- 1.MOTIVATE TO ADVOCATE Political Advocacy, Leadership, and
Organizational Strength John D. Gavazzi, PsyD, ABPP
2. Political Advocacy: What is it?
- The act of pleading or arguing in favor of something, such as a
cause, idea, or policy; active support.
- Psychologists have varying expectations about the purpose and
3. Political Advocacy: Why do we need it?
- No one else will look out for psychology and our patients
- Educate legislators and the public on the importance of
- Give voice to those who have none or are fearful to express
4. Political Advocacy: Why do we need it?
- Rights: Concerned with law, socialstructures, and patient
- Organizational: Inclusiveness, communitybuilding, and working
towardsomething beneficial; rally around acause
5. Pitfalls of Advocacy
- Psychologists must focus on the topics that they are
- Easy to get lost in the technical aspects of advocacy
- Fear and intimidation because advocacy can be seen as outside
of our comfort zone
6. Psychological Concerns
- Challenging authority: Anxiety and conflict avoidance
- Social loafing: The belief that someone else is responsible for
- Isolation: Many psychologists practice alone and lack a
7. A Day in the Life
- FCC regulation of spectrum
- Trade tariffs on coffee beans
- Government roads and maintenance
- Government regulation of telephone service
- Local sewer overflow regulation
8. Whether you like it or not.
- Many of the rules and regulations do not rise to the level of
- What do we need to do about it?
- Government regulation influences many things that we do in our
lives, including the air we breathe, the food we eat, how we drive,
9. What is the overarching message?
- Political Advocacy is part of our professional
- By not becoming involved in political advocacy, the
psychologist is engaging in social loafing behavior and free rider
- You are taking a leadership role
By participating in advocacy and the Pennsylvania Psych
Association 11. Political Advocacy: Broader View
- Depth of feeling and commitment to advance a cause
- Going beyond the call of duty, truly an aspirational ethic
- Stresses vision, voice, and choice
- Passionate volunteerism: Making the world a better place
(Exercise about career choice)
12. Stages of Change: Advocacy
13. First Step: Find your passion
- Why is advocacy important to you?
- Why is advocacy important to your patients?
- Why is advocacy important to your job and profession?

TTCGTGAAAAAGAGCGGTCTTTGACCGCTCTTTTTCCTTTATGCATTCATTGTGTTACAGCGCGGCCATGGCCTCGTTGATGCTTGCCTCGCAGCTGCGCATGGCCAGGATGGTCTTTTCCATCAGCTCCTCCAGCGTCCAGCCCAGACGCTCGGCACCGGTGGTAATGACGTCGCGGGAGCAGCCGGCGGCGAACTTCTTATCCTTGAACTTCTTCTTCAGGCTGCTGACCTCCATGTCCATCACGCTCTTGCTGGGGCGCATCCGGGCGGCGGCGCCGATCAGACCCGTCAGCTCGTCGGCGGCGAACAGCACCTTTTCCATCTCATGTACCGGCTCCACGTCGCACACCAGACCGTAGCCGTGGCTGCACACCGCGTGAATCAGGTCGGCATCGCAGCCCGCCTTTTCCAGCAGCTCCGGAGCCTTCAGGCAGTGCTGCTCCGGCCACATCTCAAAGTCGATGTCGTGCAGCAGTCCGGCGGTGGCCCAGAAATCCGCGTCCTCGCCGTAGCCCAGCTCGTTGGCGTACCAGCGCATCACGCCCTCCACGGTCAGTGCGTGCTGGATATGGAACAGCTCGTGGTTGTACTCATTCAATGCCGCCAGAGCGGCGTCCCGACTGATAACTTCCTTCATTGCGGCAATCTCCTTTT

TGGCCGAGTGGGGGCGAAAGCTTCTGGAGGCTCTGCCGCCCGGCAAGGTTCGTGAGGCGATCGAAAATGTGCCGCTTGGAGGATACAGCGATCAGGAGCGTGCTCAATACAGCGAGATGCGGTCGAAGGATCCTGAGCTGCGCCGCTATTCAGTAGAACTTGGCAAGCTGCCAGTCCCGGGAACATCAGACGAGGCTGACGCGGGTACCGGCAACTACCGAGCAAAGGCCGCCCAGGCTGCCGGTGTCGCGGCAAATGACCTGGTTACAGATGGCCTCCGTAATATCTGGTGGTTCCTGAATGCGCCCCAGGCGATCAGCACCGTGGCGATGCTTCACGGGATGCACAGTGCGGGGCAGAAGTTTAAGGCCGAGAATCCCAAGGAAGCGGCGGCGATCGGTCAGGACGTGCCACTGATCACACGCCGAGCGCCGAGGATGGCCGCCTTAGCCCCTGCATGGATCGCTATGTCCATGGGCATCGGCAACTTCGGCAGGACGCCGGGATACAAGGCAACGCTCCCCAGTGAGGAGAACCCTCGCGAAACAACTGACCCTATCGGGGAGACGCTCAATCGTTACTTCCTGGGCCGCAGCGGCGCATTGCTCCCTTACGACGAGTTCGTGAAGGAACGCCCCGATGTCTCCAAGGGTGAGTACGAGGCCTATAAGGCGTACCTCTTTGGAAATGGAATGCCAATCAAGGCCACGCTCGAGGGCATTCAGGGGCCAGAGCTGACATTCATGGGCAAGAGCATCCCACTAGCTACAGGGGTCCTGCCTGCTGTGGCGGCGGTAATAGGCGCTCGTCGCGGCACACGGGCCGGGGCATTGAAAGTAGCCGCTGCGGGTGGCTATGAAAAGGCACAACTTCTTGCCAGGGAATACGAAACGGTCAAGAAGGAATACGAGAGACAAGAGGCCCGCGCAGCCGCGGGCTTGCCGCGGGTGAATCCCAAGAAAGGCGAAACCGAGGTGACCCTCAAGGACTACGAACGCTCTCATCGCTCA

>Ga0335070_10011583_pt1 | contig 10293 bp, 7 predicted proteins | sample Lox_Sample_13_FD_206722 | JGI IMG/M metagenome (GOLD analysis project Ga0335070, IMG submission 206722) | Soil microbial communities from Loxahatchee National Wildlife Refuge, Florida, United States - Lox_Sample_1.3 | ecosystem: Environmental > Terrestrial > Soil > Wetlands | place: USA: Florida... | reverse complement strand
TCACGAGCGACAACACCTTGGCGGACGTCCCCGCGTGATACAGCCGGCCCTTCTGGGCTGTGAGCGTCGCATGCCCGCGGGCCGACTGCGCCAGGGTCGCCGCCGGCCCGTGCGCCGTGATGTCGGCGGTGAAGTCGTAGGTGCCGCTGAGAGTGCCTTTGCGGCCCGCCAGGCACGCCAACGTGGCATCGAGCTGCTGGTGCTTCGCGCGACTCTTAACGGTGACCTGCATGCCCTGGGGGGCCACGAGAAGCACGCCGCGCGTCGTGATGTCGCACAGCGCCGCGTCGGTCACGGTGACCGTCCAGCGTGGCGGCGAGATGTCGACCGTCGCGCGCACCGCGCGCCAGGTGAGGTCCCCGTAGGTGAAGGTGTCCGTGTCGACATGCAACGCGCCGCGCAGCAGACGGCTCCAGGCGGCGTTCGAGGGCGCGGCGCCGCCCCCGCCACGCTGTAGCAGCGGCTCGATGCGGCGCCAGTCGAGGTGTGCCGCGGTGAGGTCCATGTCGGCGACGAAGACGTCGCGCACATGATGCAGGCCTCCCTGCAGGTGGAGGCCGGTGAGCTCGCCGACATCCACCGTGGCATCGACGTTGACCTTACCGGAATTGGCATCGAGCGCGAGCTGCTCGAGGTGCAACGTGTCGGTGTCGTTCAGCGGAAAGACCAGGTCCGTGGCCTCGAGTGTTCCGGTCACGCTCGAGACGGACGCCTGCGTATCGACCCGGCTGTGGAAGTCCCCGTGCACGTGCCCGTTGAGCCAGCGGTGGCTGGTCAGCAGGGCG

- Is it part of your aspirational ethic?
14. How do we message it?
- Take into account political, socio-economic and professional
- Language of psychology and our culture
- Informs, Convinces, and Encourages (ICE)
- Treats members/psychologists with respect
15. Relationship Building
- Start with similarities (bonding)
- Talk about your excitement and enthusiasm about political
- Provide some concrete examples of how political advocacy has
helped your practice (sharing)
- Expand on how laws or regulations have helped the other
psychologists practice (education)
16. Relationship Building
- Multiple contacts or sources of information (repetition)
- Creating a reason or passion (motivation, fear)
- Outline options for involvement: Start low and go slow (Foot in
the door technique)
- Invite to Advocacy Day, encourage to respond to legislative
alerts, contact legislators directly
17. Modern ways of outreach and repetition
- One contact, one conversation, one statement, one email, one
tweet, one phone call, one article, one blog post, one meeting, one
text at a time.
- We can build organizational strength and value through
Building a Community of Advocacy 19.
- What are you signing up for?
To be a leader 20. Building Organizational Strength through
- Part of the culture of PPA needs to be that advocacy is an
important component to our professional responsibility (Print,
social media, etc.)
- Needs to start at the Board of Directors level and work down
toward the committee members
- Supervisors, professors, mentors, and peer contacts need to
acculturate psychologists to political advocacy
21. Reminding psychologists (and ourselves) of our legislative
- Helped to ban corporal punishment in schools
- 20 year effort to establish psychologists to practice
psychotherapy in private practices as INDEPENDENT
- Major force for recognition under Medicare (in conjunction with
22. Advocacy includes
- Political activity in service to our clients, our community,
our citizens, and our profession
- Leadership skills, either within the formal hierarchy of PPA or
within our community of psychologists
- A process to build better organizational unity and value